Great Trails: Audubon Kimball Wildlife Refuge in Rhode Island

Audubon Kimball Wildlife Refuge, Rhode Island© 2009 Barbara Money/Audubon SocietyWatchaug Pond is one of the stops on the nature trails of the sanctuary, which is set on a glacial moraine.

180 Sanctuary Rd., Charlestown, Rhode Island

The land for this 29-acre woodland sanctuary was bequeathed by William Hammond Kimball, a summer resident of the area, to the Audubon Society of Rhode Island in 1924. Two years later Everett and Mary Southwick became caretakers. Today’s well-tended trails and the garden memorializing past benefactors reflect this naturalist couple’s lifelong devotion to the development of the refuge.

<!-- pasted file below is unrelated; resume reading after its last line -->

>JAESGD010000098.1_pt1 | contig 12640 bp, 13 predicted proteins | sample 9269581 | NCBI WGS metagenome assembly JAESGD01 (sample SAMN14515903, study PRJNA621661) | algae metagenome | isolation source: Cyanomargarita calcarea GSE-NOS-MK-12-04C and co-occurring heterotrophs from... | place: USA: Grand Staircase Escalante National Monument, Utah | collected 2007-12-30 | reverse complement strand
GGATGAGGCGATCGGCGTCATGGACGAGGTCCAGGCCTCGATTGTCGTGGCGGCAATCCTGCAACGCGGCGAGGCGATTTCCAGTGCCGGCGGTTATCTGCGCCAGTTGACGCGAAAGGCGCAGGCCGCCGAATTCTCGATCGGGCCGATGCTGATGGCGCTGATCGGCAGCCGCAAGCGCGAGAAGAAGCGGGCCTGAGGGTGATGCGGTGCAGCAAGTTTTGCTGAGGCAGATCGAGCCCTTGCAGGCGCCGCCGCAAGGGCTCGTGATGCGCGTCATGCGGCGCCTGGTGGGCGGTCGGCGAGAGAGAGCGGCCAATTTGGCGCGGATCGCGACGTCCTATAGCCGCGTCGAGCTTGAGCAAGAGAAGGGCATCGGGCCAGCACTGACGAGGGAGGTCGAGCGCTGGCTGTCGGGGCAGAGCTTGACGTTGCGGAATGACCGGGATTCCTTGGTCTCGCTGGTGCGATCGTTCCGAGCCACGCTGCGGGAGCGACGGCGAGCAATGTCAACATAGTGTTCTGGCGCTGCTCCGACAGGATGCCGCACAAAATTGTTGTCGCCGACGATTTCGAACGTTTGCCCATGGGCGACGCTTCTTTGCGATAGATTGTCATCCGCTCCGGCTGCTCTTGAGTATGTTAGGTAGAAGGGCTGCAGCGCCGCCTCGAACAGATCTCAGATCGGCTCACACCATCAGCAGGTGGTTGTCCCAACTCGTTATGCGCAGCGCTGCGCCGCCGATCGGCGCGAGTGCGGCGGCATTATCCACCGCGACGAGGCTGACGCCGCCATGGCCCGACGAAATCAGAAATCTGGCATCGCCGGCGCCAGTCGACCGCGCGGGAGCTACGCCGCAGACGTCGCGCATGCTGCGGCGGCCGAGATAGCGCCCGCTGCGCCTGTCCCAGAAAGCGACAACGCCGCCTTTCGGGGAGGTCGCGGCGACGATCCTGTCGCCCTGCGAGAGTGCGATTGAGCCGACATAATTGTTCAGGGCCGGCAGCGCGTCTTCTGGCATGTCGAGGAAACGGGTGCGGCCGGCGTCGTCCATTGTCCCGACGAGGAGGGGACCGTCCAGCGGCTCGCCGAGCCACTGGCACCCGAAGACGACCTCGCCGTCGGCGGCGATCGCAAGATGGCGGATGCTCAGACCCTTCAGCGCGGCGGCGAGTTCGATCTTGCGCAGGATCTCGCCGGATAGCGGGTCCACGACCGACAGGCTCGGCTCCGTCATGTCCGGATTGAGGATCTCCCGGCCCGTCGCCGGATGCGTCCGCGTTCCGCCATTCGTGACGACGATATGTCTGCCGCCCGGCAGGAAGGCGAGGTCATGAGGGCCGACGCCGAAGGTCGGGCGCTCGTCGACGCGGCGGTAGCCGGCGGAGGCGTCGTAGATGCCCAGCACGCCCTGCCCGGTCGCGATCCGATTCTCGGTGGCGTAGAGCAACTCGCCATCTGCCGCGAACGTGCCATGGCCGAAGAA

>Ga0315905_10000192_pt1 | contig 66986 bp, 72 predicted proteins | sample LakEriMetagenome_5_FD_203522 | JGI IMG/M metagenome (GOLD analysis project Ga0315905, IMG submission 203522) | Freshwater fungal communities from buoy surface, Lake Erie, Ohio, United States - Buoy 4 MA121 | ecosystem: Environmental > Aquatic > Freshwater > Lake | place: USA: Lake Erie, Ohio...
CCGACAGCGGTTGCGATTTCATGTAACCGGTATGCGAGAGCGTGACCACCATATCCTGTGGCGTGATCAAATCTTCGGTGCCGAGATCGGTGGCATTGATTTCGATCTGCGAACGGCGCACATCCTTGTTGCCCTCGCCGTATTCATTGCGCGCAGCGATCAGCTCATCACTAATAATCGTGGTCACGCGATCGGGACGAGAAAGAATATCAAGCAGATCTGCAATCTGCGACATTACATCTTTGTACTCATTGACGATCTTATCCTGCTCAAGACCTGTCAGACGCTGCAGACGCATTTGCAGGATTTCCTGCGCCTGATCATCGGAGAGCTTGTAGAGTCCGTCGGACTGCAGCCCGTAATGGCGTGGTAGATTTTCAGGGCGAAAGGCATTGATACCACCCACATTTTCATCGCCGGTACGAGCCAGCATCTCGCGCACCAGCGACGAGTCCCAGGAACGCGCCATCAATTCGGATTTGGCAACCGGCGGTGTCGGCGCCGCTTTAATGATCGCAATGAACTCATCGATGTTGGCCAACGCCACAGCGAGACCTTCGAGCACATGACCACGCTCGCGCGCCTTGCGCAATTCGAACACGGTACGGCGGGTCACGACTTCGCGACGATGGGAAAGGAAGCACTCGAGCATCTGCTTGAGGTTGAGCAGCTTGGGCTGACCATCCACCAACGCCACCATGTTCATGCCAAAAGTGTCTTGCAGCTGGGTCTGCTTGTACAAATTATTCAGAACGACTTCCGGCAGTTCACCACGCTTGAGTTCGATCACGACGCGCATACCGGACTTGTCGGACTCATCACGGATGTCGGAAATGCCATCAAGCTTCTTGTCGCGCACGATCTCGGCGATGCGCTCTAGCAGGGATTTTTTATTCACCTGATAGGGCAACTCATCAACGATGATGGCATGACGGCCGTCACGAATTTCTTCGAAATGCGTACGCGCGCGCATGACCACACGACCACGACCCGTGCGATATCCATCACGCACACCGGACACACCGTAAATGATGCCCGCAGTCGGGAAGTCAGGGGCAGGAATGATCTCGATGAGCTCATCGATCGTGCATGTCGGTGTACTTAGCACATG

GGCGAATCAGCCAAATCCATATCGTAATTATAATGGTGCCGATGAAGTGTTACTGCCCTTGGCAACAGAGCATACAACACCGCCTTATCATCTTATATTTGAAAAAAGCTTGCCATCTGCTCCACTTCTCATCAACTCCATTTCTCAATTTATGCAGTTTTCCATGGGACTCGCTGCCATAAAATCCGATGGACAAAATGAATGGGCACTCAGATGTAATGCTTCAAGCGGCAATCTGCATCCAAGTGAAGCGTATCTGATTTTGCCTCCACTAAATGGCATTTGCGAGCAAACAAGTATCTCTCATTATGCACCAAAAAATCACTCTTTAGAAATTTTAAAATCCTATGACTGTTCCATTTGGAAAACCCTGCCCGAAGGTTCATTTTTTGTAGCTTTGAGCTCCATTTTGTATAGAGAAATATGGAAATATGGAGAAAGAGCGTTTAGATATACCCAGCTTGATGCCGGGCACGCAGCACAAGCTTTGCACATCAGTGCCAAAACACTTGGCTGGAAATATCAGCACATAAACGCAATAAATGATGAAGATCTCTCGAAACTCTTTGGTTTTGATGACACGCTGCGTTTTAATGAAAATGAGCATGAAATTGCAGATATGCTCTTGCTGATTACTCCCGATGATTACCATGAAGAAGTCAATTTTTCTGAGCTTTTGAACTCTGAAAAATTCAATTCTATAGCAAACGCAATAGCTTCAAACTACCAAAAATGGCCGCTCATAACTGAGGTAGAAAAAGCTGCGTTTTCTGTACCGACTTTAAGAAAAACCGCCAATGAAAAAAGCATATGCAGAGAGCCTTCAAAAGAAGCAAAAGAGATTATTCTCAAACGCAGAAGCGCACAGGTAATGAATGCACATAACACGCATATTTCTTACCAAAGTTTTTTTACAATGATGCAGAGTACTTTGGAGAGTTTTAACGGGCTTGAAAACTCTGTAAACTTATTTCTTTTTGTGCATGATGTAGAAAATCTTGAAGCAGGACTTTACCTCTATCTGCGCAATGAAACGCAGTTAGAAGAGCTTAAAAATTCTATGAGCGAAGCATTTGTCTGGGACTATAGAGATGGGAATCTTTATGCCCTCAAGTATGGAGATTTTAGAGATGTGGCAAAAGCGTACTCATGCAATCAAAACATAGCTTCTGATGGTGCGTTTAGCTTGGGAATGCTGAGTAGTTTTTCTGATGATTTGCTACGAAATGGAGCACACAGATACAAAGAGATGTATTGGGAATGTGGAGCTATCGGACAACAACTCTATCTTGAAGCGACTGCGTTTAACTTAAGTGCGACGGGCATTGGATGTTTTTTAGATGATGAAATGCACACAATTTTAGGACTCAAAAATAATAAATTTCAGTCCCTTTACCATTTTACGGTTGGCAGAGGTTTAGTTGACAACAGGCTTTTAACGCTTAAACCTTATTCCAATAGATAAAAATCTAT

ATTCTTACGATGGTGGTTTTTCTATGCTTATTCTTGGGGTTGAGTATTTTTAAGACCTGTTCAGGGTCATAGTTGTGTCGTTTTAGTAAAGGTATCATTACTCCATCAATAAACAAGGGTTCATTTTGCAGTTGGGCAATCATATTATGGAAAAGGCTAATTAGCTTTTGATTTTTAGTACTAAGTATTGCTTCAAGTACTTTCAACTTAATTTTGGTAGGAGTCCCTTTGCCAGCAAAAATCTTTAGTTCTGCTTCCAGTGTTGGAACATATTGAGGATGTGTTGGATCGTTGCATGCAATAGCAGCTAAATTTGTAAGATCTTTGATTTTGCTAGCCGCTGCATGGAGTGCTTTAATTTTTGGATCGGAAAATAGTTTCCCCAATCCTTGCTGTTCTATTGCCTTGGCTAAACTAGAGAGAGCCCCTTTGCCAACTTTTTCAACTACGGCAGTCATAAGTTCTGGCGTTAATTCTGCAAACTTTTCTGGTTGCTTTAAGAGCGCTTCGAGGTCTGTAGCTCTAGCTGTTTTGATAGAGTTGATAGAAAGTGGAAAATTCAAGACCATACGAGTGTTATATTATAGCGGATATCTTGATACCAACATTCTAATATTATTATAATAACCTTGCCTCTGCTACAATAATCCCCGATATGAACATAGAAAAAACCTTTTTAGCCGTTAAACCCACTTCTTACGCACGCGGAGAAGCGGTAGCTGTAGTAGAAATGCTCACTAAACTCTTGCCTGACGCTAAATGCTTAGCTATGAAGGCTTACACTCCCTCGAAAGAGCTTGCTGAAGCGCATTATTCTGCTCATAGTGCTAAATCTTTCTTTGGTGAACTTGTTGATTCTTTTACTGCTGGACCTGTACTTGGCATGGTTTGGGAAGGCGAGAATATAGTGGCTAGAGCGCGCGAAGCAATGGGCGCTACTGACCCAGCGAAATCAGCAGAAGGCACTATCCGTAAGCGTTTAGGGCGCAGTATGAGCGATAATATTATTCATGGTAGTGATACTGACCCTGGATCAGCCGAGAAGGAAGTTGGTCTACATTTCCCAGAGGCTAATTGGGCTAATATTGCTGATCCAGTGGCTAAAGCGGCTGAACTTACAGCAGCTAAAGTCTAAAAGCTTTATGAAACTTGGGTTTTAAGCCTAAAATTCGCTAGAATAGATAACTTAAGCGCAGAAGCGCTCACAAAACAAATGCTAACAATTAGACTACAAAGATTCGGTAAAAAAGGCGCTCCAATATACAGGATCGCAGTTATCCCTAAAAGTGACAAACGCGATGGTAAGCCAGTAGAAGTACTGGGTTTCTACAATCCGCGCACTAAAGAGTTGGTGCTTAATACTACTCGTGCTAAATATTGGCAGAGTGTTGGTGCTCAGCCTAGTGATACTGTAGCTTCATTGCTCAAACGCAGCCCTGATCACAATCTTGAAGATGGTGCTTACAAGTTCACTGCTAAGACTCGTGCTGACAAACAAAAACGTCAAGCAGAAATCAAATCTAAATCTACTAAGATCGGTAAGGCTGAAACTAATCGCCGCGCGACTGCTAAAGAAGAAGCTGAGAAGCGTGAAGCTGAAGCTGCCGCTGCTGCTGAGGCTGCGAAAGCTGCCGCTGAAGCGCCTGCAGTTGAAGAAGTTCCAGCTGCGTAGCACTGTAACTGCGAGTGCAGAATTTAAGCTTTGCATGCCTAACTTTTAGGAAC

Situated on a glacial moraine deposited some 12,000 years ago, the sanctuary invites contemplation of a glacier’s irresistible force. One trail leads past several bowl-shaped kettle holes carved as the giant ice sheets receded. Indeed, Toupoyesett Pond here is really a large kettle hole deep enough to reveal the water table. In May and June starflowers, Canada mayflowers, and pink lady’s slippers are in bloom along the quiet trails, and the memorial garden is occasionally visited by ruby-throated hummingbirds. Adjacent to Burlingame State Park, the refuge hosts migrating warblers and a variety of resident songbirds. The refuge offers a number of nature programs throughout the year.

Open year-round.

(401) 949-5454

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